EU's Big Tech content regulation concentrates enforcement power in Brussels

15 December 2020 00:00 by Matthew Newman


Proposed EU rules to force Big Tech companies to remove illegal content will establish a complex enforcement structure that may end up concentrating power in the hands of the European Commission, rather than delegating it to national authorities.

The Digital Services Act, unveiled today by commissioners Margrethe Vestager and Thierry Breton, marks a bold step to crack down on platforms that have been accused of being “too big to care.”

It comes as authorities in the US embark on lawsuits and investigations that could lead to the breakup of Facebook and force Google to change its advertising model.

The DSA will impose tough new obligations on Internet giants such Google’s YouTube, Facebook and Twitter to ensure that their platforms are free of illegal content such as hate speech, terrorists’ messages and images, as well as counterfeit goods and pirated movies and TV shows.

But what's defined as illegal content differs between EU countries, creating a tricky question around enforcement. The proposal envisages a system whereby platforms can be regulated where their users are, not where they are based — perhaps with an eye to avoiding a repeat of the GDPR’s chaotic “one-stop shop,” which puts a huge burden on host-country regulators.

In the event of disputes, however, enforcement powers fall to the commission. The likely complexity of major cross-border cases suggests that the EU executive will have a major role to play. Enforcement of illegal content may therefore look more like antitrust than like GDPR.

If national authorities don’t do what’s needed, “then eventually, the commission can take over and actually do it," Vestager said today.

— Country of origin —

The new enforcement process marks a departure from the "country of origin" rules in the EU’s 2000 e-commerce directive. There, companies that are considered as an “information society service” because they provide services at a distance are responsible for following the rules where they are based.

This means that countries where they are providing their services — the country of destination — must refrain from applying their own regulations.

These rules have rubbed against local authorities, particularly in the modern sharing economy. In a landmark decision, the EU Court of Justice said last year that Airbnb is an “information society service” and wasn’t subject to real-estate rules in France. Uber, however, was found in 2015 to be subject to local rules for taxi services in Spain.

This has left open a nagging question: When there’s a problem in another country, such as a violation of national hate speech laws on a social-media platform, how can a local authority get the host country do anything about it?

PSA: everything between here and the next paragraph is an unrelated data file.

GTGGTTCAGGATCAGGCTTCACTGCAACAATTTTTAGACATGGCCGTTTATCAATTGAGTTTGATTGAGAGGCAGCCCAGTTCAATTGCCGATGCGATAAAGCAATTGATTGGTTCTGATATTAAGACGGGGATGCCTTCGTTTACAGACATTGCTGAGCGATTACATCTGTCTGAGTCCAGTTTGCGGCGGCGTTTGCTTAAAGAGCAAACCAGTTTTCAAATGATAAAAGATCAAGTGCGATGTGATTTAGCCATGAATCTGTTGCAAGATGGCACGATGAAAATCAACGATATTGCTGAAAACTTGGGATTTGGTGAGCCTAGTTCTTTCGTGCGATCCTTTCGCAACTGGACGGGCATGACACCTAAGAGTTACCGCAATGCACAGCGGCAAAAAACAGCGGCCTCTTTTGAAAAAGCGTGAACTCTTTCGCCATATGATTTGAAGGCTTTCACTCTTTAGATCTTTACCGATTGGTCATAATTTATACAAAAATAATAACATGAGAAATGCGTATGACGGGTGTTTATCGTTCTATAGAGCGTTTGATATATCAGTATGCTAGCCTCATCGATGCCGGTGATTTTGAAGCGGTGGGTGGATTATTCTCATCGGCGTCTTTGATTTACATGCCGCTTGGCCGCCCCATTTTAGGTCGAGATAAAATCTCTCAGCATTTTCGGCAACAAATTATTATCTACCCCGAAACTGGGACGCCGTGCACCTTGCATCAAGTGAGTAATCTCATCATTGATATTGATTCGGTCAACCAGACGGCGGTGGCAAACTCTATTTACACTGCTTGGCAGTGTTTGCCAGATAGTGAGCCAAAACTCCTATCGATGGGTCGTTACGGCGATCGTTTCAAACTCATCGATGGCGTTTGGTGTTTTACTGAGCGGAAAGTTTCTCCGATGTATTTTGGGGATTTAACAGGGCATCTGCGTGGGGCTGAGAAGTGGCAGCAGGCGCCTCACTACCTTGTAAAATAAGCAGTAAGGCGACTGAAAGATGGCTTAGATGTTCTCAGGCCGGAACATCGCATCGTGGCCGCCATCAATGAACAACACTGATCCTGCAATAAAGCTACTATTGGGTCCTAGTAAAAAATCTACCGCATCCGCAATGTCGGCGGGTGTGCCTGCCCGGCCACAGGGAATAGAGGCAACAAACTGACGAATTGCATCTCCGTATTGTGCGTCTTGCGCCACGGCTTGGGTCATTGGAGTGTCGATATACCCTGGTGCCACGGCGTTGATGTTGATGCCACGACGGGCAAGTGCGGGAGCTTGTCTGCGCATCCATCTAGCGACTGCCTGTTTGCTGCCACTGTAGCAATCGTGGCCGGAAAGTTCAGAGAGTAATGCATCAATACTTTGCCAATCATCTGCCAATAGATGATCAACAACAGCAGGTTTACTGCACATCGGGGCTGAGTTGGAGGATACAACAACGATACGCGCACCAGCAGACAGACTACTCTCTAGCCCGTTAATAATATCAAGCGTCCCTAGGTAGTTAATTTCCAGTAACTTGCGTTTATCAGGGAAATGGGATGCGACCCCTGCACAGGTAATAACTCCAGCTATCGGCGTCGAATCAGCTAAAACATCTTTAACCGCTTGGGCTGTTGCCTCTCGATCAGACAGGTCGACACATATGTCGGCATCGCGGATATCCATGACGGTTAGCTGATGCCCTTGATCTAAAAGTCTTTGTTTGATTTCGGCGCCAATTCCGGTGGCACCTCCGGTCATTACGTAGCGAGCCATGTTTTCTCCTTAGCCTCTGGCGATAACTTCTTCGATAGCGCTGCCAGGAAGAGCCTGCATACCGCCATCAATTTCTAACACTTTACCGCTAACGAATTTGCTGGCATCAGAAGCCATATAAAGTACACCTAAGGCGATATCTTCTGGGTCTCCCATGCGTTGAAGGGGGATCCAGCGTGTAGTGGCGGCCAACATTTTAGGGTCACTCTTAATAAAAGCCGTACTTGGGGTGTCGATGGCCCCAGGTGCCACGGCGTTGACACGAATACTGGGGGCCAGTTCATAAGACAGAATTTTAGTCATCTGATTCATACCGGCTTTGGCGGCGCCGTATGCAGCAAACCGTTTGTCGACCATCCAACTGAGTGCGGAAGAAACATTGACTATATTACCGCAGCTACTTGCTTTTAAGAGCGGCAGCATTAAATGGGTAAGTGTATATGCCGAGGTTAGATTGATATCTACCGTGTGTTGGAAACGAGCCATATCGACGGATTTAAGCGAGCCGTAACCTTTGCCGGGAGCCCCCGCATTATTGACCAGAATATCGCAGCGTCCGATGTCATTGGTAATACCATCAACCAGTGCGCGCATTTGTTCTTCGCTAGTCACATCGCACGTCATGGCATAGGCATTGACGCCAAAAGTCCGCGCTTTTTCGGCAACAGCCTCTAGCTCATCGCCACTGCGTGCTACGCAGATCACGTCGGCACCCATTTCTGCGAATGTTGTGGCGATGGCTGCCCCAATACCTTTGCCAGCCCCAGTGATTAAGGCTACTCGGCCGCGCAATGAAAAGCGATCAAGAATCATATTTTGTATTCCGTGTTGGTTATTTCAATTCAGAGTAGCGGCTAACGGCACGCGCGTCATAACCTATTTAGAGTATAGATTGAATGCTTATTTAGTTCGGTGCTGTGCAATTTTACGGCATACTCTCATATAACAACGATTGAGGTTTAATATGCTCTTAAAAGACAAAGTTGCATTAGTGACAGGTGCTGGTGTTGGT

— Digital Service Coordinator —

The draft DSA spells out new duties for EU governments. They must name a “Digital Service Coordinator” that will be a single contact point for the commission and be included in a new European Board for Digital Services, which is an advisory group for the EU executive.

The Digital Service Coordinator investigates and enforces the DSA where companies are based. Importantly, a national coordinator can request that its counterpart in the “home” country take action against a company. If the host country authority fails to remedy the violation or there are disagreements over which action should be taken, the matter can be referred to the commission.

This system also provides for oversight from the European Board for Digital Services. If the board finds that there’s a violation in at least three EU countries, it can recommend action from the Digital Services Coordinator. The commission can also request that the national authority take action.

— Commission powers —

In reality, the commission may have a central role in major enforcement cases, particularly when dealing with “very large platforms,” which are defined as those that have 45 million users in the EU, representing about 10 percent of the bloc’s population.

The regulation gives the commission — with the digital, industry and competition departments working together — more powers to take up where national authorities may be out of their depth, understaffed or under-resourced to mount a big fight with a large platform such as Google or Facebook.

“We may have situations where there may be discussions between the two authorities — the host state authority may think that the platform isn't complying with the rules — and that is where the coordination structure kicks in,” said an EU official. “We also have a system whereby the supervision and enforcement of those rules, in case of problems, will also be moving towards the commission in the context of the cooperation structure.”

While it’s possible that smaller companies will see national authorities take action, in an age when the biggest concerns about content moderation concern large platforms, it’s likely that the commission will be in the driver’s seat. That should speed up investigations in EU-wide cases where there are “systemic” risks posed by the biggest platforms.

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